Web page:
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A Toyota battery pack undergoes disassembly for recycling at Redwood Materials facility near Reno, Nevada. (Redwood Materials) 

Engineering Sustainability

Electrification, and the high-value electronics content in vehicles, is making materials reuse a key tenet of OEM and supplier business strategies.

 

Watching a junked school bus being fed into a mammoth hammer mill, which loudly pummeled the bus into fragments of metal, rubber, and plastic, was a sight I’ll never forget. I was visiting Huron Valley Metals, a major scrapyard and recycling facility near Detroit, during reporting for an article on automotive recycling. Seeing that big yellow bus chomped up, with practically 100% of its steel, iron and aluminum content collected for reuse, made clear to me the importance of recyclability and materials choice in product design.      

But a glance at the refuse and recycling containers awaiting curbside pickup in my small town — all headed for the landfill — reveal how little the public knows, and cares, about product end-use. A lack of ready markets plays a role in what currently gets tossed. So does a hodgepodge infrastructure with myriad definitions and rules. Partly as a result, the U.S. plastics recycling rate is just 5%, according to the Dept. of Energy. Effective materials recycling gets far less attention than tailpipe emissions but is equally deserving of industry focus.   

Electrification, and the high-value electronics content in vehicles, are making materials reuse a key tenet of OEM and supplier business strategies. October’s Automotive Engineering print magazine cover feature on EV battery recycling, by veteran environmental reporter Jim Motavalli, details the global enterprise that’s emerging, at scale, and the opportunities and challenges involved. We also look at an innovative “zipper” technology, developed by U.K.-based In2Tec, for reclaiming nearly all the high-value components on discarded PCBs.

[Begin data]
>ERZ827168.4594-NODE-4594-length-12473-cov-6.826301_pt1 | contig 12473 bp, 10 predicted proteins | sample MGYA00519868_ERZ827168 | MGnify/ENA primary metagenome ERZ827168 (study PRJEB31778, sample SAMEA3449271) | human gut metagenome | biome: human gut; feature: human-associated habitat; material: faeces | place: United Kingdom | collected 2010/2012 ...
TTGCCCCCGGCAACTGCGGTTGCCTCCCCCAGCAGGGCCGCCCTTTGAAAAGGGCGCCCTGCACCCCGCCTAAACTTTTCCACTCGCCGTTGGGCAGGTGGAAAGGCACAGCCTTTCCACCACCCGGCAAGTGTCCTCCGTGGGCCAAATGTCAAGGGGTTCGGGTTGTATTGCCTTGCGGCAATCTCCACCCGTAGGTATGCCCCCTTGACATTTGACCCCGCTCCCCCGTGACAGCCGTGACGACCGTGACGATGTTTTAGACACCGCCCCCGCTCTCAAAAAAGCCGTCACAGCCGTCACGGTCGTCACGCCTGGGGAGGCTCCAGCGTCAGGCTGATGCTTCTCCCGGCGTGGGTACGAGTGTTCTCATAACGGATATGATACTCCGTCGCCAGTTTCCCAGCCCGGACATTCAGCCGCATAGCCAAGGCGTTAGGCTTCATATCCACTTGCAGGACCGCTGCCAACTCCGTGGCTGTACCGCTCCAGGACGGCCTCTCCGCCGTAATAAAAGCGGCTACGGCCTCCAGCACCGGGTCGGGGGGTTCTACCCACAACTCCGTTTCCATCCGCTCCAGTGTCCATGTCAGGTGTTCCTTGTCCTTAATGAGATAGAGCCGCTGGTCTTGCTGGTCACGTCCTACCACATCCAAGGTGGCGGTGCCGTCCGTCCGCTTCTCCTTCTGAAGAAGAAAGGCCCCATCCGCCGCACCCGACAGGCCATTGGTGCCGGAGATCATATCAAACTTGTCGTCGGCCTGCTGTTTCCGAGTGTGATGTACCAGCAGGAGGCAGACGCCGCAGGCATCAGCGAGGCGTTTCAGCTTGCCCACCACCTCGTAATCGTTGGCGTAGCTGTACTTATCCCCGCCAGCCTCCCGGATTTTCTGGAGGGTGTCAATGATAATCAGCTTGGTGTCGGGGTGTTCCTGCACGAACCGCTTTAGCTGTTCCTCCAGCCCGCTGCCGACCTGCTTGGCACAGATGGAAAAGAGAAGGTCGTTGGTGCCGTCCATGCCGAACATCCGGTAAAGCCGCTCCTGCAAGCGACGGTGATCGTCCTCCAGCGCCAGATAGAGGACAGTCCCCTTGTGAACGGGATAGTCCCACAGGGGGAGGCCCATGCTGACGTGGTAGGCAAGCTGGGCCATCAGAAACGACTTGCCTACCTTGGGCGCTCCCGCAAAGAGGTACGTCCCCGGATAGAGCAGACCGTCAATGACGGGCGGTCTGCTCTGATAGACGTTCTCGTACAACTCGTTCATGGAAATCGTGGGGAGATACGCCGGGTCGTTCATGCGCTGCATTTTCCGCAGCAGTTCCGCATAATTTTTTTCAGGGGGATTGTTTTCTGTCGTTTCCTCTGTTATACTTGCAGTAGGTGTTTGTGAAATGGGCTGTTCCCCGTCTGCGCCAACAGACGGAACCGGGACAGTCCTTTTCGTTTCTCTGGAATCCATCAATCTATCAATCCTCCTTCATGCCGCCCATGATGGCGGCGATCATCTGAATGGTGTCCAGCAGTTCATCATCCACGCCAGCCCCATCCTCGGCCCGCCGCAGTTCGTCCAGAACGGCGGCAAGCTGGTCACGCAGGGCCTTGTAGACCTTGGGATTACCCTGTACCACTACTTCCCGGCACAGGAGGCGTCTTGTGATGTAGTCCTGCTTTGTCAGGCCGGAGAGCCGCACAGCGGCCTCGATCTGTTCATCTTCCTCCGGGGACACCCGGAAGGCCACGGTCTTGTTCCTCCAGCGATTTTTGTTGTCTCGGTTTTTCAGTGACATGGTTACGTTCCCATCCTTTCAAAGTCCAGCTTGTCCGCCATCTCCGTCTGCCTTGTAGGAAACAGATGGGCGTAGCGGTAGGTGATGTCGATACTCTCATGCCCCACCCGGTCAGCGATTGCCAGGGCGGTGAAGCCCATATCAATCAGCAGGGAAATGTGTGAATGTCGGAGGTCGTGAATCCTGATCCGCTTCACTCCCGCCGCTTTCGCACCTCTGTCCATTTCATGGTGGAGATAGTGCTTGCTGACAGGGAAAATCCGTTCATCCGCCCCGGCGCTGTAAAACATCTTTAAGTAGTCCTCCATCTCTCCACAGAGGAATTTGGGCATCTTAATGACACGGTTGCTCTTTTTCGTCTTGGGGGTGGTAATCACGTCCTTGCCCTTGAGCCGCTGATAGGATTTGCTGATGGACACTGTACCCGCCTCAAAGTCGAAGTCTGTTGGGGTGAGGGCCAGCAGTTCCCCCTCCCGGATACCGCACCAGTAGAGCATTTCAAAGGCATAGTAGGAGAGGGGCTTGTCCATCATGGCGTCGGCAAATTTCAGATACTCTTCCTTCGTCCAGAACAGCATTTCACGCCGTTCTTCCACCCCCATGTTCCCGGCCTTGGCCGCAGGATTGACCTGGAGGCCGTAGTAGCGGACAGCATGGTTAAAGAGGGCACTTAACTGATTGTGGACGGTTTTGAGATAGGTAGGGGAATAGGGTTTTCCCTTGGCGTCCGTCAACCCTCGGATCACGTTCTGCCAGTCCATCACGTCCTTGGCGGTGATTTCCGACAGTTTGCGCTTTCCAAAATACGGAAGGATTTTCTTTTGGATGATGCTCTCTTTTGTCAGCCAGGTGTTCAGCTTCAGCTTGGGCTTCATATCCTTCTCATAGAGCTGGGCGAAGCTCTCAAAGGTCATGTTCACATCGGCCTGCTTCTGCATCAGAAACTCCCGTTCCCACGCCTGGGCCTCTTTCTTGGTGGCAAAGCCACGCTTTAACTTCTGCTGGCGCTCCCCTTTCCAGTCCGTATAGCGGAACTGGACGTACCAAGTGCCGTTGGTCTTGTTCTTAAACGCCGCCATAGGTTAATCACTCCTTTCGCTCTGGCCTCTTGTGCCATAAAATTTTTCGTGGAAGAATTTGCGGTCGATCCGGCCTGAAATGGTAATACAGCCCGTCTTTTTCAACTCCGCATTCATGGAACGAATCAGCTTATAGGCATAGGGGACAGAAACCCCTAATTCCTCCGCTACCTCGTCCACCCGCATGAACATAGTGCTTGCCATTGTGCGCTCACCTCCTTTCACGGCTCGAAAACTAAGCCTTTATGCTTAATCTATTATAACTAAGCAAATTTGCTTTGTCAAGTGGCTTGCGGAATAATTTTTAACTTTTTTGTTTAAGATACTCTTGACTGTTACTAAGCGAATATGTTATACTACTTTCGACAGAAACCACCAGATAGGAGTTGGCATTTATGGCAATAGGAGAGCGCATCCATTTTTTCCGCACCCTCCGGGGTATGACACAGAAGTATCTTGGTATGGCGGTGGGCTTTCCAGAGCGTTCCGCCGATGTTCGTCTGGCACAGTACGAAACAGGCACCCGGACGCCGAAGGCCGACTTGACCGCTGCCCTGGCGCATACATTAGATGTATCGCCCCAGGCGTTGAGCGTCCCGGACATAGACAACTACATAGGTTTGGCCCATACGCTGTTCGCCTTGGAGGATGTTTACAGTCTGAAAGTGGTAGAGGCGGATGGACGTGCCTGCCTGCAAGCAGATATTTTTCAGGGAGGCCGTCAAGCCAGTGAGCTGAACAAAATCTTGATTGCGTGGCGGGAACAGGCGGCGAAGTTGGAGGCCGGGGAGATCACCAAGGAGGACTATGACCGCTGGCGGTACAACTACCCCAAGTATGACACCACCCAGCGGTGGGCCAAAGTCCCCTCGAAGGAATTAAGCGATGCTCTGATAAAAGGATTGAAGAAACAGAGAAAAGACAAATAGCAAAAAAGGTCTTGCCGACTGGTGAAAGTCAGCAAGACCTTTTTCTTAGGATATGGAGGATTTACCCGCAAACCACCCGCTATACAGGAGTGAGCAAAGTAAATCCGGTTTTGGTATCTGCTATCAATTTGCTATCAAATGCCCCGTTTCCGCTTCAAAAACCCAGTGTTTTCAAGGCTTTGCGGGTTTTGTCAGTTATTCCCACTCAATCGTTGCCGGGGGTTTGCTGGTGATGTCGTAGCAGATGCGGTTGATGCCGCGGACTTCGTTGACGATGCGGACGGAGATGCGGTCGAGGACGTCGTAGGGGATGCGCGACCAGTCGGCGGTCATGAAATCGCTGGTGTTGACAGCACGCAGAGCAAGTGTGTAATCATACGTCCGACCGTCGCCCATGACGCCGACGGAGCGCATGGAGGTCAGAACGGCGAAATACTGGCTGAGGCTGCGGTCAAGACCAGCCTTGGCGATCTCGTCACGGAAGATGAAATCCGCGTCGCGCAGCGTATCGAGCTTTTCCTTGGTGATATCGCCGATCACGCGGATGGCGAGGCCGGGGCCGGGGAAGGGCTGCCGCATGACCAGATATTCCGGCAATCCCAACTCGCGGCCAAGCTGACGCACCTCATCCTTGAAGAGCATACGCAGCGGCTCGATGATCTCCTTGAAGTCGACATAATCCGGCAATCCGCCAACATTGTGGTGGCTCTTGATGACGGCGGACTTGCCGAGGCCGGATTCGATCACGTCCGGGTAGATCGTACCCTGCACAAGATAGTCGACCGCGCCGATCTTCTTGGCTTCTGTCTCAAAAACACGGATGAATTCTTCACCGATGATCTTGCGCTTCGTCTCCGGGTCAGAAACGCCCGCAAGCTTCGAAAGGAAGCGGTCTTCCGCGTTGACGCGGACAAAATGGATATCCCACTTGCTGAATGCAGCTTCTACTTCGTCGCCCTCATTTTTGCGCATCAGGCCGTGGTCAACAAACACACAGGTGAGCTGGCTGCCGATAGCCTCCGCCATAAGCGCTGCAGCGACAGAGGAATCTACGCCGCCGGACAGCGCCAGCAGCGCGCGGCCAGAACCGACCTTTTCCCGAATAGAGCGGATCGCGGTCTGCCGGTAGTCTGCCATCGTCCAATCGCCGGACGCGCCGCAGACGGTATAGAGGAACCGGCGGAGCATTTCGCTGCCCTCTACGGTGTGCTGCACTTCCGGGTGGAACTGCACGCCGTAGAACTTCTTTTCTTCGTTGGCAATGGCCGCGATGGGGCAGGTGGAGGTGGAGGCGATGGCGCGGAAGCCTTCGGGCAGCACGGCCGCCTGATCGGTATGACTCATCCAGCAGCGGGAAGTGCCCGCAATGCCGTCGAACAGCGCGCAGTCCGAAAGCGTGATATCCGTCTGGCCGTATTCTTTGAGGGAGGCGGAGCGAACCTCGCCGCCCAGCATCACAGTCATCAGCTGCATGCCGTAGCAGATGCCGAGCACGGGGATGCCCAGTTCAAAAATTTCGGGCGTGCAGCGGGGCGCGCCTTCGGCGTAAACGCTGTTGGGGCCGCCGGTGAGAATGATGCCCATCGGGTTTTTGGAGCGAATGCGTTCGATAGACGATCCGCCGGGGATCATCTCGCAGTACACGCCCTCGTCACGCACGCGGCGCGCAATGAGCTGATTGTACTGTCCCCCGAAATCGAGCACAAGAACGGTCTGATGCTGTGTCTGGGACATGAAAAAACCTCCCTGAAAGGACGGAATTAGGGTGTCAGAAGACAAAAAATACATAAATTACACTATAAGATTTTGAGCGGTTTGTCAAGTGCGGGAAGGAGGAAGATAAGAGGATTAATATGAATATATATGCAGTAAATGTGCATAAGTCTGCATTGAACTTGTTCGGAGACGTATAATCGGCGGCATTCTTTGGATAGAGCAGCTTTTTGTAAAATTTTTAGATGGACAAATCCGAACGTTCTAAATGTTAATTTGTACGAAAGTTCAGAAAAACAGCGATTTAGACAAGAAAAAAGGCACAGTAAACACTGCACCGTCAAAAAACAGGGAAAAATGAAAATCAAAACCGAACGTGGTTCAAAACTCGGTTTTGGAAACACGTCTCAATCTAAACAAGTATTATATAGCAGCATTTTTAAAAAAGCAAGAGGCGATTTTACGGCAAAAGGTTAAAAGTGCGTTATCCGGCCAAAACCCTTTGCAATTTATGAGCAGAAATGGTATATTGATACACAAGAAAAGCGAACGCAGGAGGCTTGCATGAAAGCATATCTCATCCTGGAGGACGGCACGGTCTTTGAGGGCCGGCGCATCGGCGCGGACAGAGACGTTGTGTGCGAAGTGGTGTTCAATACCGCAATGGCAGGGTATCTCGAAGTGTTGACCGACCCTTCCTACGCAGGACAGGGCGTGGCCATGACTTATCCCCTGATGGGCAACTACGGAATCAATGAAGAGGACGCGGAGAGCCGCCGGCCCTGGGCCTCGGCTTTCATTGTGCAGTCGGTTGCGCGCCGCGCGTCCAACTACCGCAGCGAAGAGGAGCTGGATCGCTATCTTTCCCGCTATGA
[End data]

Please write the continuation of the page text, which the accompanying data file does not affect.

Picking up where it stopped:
Sustainability is the buzzword du-jour. In some corners it’s hyperbole; at others it’s a mission. I define it simply as living responsibly and getting the maximum use out of all that is manufactured. For SAE readers, “sustainable” means developing products, methods, and systems efficiently, aiming for zero waste and environmental impact. Businesses, often under pressure from investors, regulators, and customers, now are making sustainability integral to their guiding principles. Their suppliers are being required to follow suit; witness the Greenhouse Gas Protocol’s new Scope 3 GHG emissions standard that will impact companies at all tiers.  

“There’s a strong push from our OEM customers on sustainability, including requirements related to CO2 emissions in their specifications,” Giulio Ornella, VP of global engineering at Dana Corp. told me recently. He sees Scope 3 as “a huge opportunity” for Dana. In a separate interview Andreas Wolf, CEO of powertrain Tier 1 Vitesco, concurred.  

Sustainability is being institutionalized across the academic and industry landscapes. Stanford University recently launched its Doerr School of Sustainability; MIT has its Sloan Initiative. In business, chief sustainability officer (CSO) is the hottest new management seat. Fortune 500 companies hired more CSOs in 2020 than in the previous three years combined. Even SAE International is on board, launching its Office of Sustainable Energy to help industry tackle complexities in this area. 

So, the bandwagon is rolling. My jaundiced eye sees looming controversy as well as benefits emerging from this movement. Nuclear power, for example, was deemed “unsustainable” in the wake of the Three Mile Island, Chernobyl, and Fukushima disasters. Today, however, “nukes” are widely being reconsidered as a key to meeting net-zero carbon targets; Nucor Steel is investing in a new generation of small, modular reactors. And fossil fuels keep the lights and heat on when renewables can’t deliver. Unexpected externalities have a way of turning ideals into compromise. 

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